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The Anvil: An Elegy for Peterloo


ANU
Locations throughout Manchester

Manchester International Festival 19 marks the 200-year anniversary of the Peterloo Massacre with a commission from Irish theatre company ANU. Fifteen different Peterloo-inspired performances took place in the city centre, in locations around the historic site, providing a patchwork response to the massacre and its connection to Manchester today.

Across the episodes I saw, there are clear connecting themes of power, justice and rights; the repeated line "is this who we are?" is a thread that runs through each one, questioning the audience.

Liberty, a powerful and intensely physical dance solo, depicts a struggle to gain and retain freedom. Performer Clinton Liberty moves from behind a large window inside Central Library to the pavement outside directly in front of his audience—the lack of music leads to a heightened awareness of his breathing and the impact of his regular falls to the floor.

Resurrection, Sustenance and Communion are performed together inside the library’s council offices, a hybrid of frantic dance and site-specific theatre portraying a face-off between authority figures and victims of the system. Performers intermingle with the audience before the piece starts, blending in with the surroundings—one looks just like a member of the library security team, while another is highly convincing as a homeless man. Sound levels weren’t quite balanced for one of the pieces, however, as it was impossible to hear the performer’s dialogue over the drone-based music.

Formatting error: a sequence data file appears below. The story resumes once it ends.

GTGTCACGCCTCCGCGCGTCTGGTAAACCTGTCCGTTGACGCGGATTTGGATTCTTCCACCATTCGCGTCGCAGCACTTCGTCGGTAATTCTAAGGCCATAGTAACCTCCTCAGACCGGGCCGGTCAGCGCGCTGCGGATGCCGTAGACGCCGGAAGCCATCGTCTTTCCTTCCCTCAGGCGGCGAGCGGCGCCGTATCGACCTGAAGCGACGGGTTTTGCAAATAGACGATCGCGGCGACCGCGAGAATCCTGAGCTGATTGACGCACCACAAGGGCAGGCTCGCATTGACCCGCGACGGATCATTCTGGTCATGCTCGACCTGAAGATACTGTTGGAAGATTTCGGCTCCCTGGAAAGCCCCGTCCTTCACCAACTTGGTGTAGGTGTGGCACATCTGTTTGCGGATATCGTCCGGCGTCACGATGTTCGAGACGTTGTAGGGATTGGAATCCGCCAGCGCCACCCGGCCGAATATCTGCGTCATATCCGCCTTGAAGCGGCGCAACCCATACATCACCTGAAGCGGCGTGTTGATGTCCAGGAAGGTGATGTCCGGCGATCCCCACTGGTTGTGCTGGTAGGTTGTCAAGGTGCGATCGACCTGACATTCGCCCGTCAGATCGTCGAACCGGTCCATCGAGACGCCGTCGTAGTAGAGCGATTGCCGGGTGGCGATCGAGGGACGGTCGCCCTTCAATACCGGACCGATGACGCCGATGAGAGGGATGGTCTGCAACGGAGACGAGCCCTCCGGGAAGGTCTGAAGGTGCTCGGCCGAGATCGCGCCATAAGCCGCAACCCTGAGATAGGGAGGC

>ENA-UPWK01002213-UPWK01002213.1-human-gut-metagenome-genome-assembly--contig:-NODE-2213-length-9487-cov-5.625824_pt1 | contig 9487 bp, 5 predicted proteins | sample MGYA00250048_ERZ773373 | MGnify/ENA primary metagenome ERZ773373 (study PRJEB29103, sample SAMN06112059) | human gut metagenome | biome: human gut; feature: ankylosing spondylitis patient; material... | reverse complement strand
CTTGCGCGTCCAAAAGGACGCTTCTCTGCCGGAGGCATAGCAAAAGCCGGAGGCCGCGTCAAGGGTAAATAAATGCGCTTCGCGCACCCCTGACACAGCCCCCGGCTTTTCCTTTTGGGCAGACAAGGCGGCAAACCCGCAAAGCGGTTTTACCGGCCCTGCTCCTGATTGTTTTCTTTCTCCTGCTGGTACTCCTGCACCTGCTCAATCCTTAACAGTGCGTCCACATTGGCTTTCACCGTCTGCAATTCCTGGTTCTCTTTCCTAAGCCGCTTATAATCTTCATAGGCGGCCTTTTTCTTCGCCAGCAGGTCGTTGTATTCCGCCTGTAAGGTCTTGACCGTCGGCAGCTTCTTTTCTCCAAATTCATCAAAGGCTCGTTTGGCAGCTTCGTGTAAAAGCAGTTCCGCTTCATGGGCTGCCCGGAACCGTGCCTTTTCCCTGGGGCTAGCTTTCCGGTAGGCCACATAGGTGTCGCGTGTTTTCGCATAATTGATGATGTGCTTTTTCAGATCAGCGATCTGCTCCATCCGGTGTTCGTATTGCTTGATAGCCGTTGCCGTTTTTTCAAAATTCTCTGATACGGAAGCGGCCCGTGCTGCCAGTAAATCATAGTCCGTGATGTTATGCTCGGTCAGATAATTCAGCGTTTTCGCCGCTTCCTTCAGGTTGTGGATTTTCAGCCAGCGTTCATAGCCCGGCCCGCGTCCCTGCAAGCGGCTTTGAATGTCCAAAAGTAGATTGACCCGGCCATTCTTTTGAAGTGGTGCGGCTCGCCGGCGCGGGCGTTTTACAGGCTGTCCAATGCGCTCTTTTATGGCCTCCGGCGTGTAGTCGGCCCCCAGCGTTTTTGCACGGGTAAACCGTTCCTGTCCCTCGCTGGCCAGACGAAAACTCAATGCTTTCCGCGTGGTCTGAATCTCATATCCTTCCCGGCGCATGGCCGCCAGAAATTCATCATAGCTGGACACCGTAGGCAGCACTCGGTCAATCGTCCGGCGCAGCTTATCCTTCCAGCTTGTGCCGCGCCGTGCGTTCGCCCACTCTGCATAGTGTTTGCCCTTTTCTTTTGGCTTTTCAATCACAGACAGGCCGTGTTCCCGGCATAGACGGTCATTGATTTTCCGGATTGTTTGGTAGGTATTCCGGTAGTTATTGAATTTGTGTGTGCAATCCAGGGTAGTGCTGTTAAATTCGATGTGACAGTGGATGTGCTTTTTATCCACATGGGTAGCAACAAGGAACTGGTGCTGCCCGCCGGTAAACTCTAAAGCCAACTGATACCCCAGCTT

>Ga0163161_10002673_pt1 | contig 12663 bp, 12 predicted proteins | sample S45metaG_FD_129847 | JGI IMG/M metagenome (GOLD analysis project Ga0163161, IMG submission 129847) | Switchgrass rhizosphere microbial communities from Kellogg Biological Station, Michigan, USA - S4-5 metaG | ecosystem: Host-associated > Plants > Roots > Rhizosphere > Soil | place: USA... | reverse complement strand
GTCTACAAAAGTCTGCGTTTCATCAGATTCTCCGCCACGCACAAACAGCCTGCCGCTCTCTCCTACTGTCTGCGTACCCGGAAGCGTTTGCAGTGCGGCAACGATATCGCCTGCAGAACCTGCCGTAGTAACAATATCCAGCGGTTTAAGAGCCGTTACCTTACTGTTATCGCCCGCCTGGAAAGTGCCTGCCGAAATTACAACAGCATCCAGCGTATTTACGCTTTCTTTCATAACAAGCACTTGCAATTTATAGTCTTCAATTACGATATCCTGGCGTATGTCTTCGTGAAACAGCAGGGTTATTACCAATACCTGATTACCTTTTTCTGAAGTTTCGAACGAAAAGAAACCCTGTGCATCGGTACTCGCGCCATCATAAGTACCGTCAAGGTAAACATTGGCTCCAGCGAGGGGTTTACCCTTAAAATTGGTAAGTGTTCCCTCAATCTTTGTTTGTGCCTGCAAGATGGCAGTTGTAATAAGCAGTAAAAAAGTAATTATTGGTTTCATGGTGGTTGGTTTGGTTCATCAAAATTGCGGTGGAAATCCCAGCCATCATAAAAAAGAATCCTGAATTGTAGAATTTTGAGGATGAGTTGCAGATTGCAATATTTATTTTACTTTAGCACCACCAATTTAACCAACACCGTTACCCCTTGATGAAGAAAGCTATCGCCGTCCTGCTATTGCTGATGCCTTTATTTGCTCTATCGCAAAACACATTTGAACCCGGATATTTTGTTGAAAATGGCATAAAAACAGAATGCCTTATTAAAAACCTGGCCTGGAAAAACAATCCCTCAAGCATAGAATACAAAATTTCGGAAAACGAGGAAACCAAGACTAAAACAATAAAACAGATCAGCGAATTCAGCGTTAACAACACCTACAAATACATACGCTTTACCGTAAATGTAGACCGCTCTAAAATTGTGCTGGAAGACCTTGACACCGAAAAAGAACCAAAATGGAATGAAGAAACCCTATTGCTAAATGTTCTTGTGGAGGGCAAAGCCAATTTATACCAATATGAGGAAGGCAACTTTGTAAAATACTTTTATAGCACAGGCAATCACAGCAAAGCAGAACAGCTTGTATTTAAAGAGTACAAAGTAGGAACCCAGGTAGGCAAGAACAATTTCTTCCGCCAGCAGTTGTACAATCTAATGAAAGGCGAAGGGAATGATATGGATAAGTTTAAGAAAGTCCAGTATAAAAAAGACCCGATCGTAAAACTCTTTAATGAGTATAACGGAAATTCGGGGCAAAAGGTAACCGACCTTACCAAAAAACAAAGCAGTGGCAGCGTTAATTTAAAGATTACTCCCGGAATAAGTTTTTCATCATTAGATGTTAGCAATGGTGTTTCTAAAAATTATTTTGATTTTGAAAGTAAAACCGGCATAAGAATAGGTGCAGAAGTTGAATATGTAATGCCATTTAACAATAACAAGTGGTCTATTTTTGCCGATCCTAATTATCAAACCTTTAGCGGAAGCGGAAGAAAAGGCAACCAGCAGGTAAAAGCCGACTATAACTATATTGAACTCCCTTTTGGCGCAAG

Prophet takes place around a parked taxi on Bootle Street, and begins as a comic monologue from driver Gaz. His charged encounter with food delivery cyclist Abeo leads to a duologue on the gig economy that manages to raise laughter and tears from the audience. It’s a scene that strikes a lot of contemporary notes, and is so moving thanks to the subtle performances of David Fawaz and Michael Glenn Murphy.

Clemency—my favourite episode—is similar in its topicality. A paramedic (Etta Fusi) monologues to the audience from the back of an ambulance in chatty, naturalistic style, asking questions about the future of the NHS and the moral nature of care; Fusi’s constant movement in and around the ambulance mirrors her character’s overtired talkativeness.

All of these episodes are well-performed, imaginative responses to the theme but logistical issues across the board let the experience down slightly, and certainly affected The Anvil’s physical and mental accessibility. Navigating the different timings and locations wasn’t easy—although the abundance of volunteers and signage made it easier—and the limited capacity of some venues wasn’t stated in the programme. The beginnings and ends of episodes were often not signalled to the audience either, meaning parts were missed.

It’s fantastic that MIF can bring free art to the people of Manchester, and in such a way that it can be unintentionally stumbled on and engaged with, but the rules of that engagement need to be made clearer.

Reviewer: Georgina Wells